> the alternative is to use *context-dependent* equations, but to abstract 
> away as much of the context as possible (Felleisen's evaluation contexts 
> for operational semantics). Haskell's standard context-free reasoning 
> rules then simply fall out as rules that hold "for all contexts" and we 
> are back in our old familiar world, but we can now use the very same 
> reasoning framework to talk about interactions as well, and about why an 
> i/o-script "at the top-level" (result of Main.main) is different from an 
> i/o-script nested anywhere else in the program.
> the difference is that the two have different contexts: only at
> the top-level (empty context, or leftmost innermost position in
> the top-level >>=-tree) does an i/o-script become directly accessible to 
> the i/o-loop or OS or meta-interpreter or whatever we may call it, and 
> with the help of that external entity, and under external control, it 
> can be said to have access to and to interact with resources outside the 
> Haskell program text,
> inside the runtime context (about which context-free reasoning can't 
> tell us anything).
>> I think that I'm saying something a little stronger, namely that if 
>> you capture in a black box the entire universe EXCEPT for the one 
>> Haskell program that you're trying to reason about, then the 
>> interactions between that black box and the Haskell program can be 
>> explained purely functionally and deterministically.  That may be an 
>> over-simplified view of things -- but it's at least one line to draw 
>> when deciding "how much" about a language's semantics should be 
>> explained to the user.
> I don't see how the whole of black box and Haskell program could be 
> captured purely functionally and deterministically. even if Stoye limited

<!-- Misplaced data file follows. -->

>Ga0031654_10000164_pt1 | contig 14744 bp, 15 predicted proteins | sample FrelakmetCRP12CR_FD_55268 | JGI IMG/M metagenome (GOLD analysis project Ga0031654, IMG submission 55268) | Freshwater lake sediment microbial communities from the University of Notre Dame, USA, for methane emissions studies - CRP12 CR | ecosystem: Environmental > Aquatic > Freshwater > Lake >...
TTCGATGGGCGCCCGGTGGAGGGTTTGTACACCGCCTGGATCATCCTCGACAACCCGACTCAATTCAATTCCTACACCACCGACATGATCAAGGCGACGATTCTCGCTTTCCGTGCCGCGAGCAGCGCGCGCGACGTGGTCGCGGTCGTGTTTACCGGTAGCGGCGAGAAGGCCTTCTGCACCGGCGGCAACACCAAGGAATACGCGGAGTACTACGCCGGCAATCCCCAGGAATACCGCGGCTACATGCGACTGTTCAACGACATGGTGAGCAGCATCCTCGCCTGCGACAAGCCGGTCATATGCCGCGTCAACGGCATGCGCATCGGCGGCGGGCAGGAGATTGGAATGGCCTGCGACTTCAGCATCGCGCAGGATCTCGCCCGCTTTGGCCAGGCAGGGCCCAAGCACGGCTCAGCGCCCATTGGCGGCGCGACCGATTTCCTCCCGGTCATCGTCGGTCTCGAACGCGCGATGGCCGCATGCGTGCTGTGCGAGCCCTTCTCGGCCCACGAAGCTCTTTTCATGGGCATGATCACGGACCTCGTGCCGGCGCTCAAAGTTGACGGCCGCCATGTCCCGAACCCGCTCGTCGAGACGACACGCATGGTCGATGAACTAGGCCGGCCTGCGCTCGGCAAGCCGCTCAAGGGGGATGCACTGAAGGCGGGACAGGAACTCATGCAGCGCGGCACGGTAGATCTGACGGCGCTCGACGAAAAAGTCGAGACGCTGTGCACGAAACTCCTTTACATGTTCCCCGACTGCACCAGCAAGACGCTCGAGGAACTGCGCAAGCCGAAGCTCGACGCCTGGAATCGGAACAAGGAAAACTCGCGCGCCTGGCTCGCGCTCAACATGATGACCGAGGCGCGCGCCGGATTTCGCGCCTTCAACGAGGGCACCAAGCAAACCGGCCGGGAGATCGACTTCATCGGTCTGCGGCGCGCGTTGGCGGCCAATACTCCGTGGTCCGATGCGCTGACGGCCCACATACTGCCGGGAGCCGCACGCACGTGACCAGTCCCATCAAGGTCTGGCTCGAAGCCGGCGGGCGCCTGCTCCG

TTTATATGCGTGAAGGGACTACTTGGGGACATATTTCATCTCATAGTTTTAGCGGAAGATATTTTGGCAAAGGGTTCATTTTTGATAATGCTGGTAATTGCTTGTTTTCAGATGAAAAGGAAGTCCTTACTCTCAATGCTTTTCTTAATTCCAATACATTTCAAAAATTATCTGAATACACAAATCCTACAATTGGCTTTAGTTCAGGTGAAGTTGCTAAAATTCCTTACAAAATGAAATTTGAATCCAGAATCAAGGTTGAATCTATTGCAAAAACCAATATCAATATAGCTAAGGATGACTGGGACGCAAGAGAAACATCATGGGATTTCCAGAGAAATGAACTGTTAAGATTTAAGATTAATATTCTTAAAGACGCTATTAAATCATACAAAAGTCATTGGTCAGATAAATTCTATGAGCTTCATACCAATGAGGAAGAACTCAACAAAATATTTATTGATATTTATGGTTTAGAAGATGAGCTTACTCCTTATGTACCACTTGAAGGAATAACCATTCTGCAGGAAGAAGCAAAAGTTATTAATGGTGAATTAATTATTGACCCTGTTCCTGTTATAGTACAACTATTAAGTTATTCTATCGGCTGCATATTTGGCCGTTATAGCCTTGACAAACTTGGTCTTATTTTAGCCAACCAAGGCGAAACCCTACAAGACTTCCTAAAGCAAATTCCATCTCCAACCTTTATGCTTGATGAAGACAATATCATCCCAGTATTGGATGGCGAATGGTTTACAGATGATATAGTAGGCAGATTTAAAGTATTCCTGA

> the necessary extensions to the purely functional world view to just one
> non-deterministic merge, only in his sorting office, he needed that 
> extension of the purely functional world, and once you have a black box 
> with such
> a merge in it, you cannot guarantee that the non-determinism won't be
> visible at the black box interface (in fact, that would be the whole point
> of introducing it in the first place), so even if you don't know anything
> else about that black box, you cannot assume that it will be a pure 
> function. which means, as far as I can see, that even if the Haskell 
> program is purely functional, the combined system of Haskell program
> and black box is not.
> you and I may know what you are doing when taking that over-simplified
> view of things, but I vaguely remember my struggles with the intricacies
> of the various functional i/o systems, and from those memories I claim
> that you would not help your readers if you chose not to explain or even
> to hide those intricacies. you can always tell the beginner that they 
> can, for many cases, ignore those details - they will look into it 
> briefly, then go
> away happy that they don't need to understand it immediately. but you
> do need to help the advanced learners by giving them the option to look
> into those details once their intuition develops far enough to want better
> answers.
> [that is just my view of things, naturally, but I remember going through 
> the library shelves to find books that would suit me, and if I saw any
> "skimming over" interesting details, I dropped those books faster than
> any group of populistic authors could publish them; of course, I had
> to go to the original papers in the end, but I did prefer those books
> that, instead of hiding advanced material, guided the reader initially 
> around, and eventually into them:-]
>> :-)  Seriously, I think that it would be a useful exercise to write a 
>> meta-interpreter of Haskell I/O, in Haskell.  That's basically what 
>> the appendix of the Haskell Report was many years ago, but it used a 
>> stream model of I/O.  And I think that this is consistent with your 
>> final point below.
> I wrote my first substantial Haskell program at the time of about
> Haskell 1.2, and I agree: that appendix was useful for understanding 
> Haskell's i/o story at the time (request/response streams, if I recall 
> correctly; before monads;-).
> cheers,
> claus

Professor Paul Hudak
Department of Computer Science    Office: (203) 432-1235
Yale University                   FAX:    (203) 432-0593